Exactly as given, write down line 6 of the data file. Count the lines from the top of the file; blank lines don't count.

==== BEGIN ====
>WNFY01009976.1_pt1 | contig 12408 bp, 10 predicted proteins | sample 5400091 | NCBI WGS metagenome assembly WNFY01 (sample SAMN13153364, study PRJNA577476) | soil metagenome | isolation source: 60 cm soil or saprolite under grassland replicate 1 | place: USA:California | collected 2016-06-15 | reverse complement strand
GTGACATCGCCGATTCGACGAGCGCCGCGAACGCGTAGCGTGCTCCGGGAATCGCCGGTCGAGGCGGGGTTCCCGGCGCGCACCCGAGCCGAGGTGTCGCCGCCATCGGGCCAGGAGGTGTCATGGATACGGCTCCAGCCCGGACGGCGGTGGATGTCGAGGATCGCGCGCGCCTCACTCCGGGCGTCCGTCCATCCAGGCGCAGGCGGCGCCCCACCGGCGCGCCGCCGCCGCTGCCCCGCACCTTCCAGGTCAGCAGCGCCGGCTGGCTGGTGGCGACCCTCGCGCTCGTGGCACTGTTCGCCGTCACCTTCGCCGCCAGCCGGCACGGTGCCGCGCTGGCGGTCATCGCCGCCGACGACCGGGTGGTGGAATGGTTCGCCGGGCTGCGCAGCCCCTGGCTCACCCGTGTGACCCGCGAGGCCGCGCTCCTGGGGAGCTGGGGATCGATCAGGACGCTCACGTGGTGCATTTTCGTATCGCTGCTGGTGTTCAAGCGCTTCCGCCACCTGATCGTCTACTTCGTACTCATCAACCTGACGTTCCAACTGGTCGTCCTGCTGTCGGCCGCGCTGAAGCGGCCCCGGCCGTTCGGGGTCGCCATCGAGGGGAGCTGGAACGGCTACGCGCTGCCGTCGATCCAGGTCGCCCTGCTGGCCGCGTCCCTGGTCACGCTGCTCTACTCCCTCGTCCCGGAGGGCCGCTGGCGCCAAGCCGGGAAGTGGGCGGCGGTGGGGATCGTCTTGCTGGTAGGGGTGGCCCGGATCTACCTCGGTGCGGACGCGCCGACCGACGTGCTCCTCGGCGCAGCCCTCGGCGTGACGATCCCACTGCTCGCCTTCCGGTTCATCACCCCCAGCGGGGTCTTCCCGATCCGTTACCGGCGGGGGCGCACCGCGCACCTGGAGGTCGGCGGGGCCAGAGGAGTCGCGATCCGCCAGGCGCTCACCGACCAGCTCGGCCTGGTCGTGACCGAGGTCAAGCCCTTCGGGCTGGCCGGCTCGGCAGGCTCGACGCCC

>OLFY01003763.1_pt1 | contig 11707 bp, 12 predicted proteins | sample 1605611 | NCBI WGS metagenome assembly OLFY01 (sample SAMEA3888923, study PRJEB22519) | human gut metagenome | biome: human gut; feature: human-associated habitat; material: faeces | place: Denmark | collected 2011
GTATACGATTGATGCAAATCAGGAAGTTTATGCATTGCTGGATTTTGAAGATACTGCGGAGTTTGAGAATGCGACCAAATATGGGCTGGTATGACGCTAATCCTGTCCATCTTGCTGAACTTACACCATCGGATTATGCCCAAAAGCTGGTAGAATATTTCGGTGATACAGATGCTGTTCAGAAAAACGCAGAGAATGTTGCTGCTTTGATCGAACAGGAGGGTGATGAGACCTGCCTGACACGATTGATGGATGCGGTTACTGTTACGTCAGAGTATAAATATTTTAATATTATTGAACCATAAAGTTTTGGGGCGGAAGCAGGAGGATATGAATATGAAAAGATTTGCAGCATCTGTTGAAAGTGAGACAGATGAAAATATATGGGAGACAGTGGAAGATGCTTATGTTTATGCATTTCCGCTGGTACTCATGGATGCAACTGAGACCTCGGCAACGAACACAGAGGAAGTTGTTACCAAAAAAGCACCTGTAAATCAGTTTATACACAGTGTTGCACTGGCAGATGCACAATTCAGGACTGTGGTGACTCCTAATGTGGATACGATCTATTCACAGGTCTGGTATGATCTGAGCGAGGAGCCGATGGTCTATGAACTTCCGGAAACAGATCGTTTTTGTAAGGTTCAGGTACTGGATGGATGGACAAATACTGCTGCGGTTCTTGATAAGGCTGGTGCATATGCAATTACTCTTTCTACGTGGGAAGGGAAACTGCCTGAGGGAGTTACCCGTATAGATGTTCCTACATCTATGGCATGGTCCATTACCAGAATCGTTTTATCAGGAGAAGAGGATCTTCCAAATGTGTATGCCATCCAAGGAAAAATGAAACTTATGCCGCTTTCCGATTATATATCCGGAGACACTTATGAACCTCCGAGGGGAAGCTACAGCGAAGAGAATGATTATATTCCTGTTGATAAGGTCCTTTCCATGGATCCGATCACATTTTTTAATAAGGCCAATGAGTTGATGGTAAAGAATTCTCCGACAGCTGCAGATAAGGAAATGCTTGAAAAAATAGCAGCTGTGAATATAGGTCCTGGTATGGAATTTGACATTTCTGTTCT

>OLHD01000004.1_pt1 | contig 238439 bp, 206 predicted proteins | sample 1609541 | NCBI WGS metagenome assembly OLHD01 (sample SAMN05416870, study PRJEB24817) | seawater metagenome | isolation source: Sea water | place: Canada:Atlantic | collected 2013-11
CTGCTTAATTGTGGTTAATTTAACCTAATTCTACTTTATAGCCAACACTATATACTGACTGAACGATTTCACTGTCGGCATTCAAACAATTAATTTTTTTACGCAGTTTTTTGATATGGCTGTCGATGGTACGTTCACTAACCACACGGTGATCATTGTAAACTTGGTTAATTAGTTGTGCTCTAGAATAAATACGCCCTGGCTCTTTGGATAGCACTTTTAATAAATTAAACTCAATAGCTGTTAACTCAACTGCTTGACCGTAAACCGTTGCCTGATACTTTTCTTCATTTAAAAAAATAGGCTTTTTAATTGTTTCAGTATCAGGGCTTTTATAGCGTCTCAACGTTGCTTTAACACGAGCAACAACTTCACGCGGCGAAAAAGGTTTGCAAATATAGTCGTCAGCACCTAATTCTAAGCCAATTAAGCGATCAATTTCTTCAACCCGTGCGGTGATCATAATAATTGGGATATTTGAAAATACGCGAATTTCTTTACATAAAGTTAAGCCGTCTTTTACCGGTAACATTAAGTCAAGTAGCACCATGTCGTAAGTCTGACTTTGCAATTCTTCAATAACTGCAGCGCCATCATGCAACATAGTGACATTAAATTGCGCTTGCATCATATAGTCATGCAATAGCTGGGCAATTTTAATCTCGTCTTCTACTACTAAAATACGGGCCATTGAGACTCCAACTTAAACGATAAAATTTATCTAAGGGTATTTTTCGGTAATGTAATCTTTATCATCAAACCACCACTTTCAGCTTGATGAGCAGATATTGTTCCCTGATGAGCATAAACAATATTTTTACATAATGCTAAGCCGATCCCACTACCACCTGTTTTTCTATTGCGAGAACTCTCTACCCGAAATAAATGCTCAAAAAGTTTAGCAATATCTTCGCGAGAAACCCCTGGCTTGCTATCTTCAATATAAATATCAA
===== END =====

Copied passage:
CTGCTTAATTGTGGTTAATTTAACCTAATTCTACTTTATAGCCAACACTATATACTGACTGAACGATTTCACTGTCGGCATTCAAACAATTAATTTTTTTACGCAGTTTTTTGATATGGCTGTCGATGGTACGTTCACTAACCACACGGTGATCATTGTAAACTTGGTTAATTAGTTGTGCTCTAGAATAAATACGCCCTGGCTCTTTGGATAGCACTTTTAATAAATTAAACTCAATAGCTGTTAACTCAACTGCTTGACCGTAAACCGTTGCCTGATACTTTTCTTCATTTAAAAAAATAGGCTTTTTAATTGTTTCAGTATCAGGGCTTTTATAGCGTCTCAACGTTGCTTTAACACGAGCAACAACTTCACGCGGCGAAAAAGGTTTGCAAATATAGTCGTCAGCACCTAATTCTAAGCCAATTAAGCGATCAATTTCTTCAACCCGTGCGGTGATCATAATAATTGGGATATTTGAAAATACGCGAATTTCTTTACATAAAGTTAAGCCGTCTTTTACCGGTAACATTAAGTCAAGTAGCACCATGTCGTAAGTCTGACTTTGCAATTCTTCAATAACTGCAGCGCCATCATGCAACATAGTGACATTAAATTGCGCTTGCATCATATAGTCATGCAATAGCTGGGCAATTTTAATCTCGTCTTCTACTACTAAAATACGGGCCATTGAGACTCCAACTTAAACGATAAAATTTATCTAAGGGTATTTTTCGGTAATGTAATCTTTATCATCAAACCACCACTTTCAGCTTGATGAGCAGATATTGTTCCCTGATGAGCATAAACAATATTTTTACATAATGCTAAGCCGATCCCACTACCACCTGTTTTTCTATTGCGAGAACTCTCTACCCGAAATAAATGCTCAAAAAGTTTAGCAATATCTTCGCGAGAAACCCCTGGCTTGCTATCTTCAATATAAATATCAA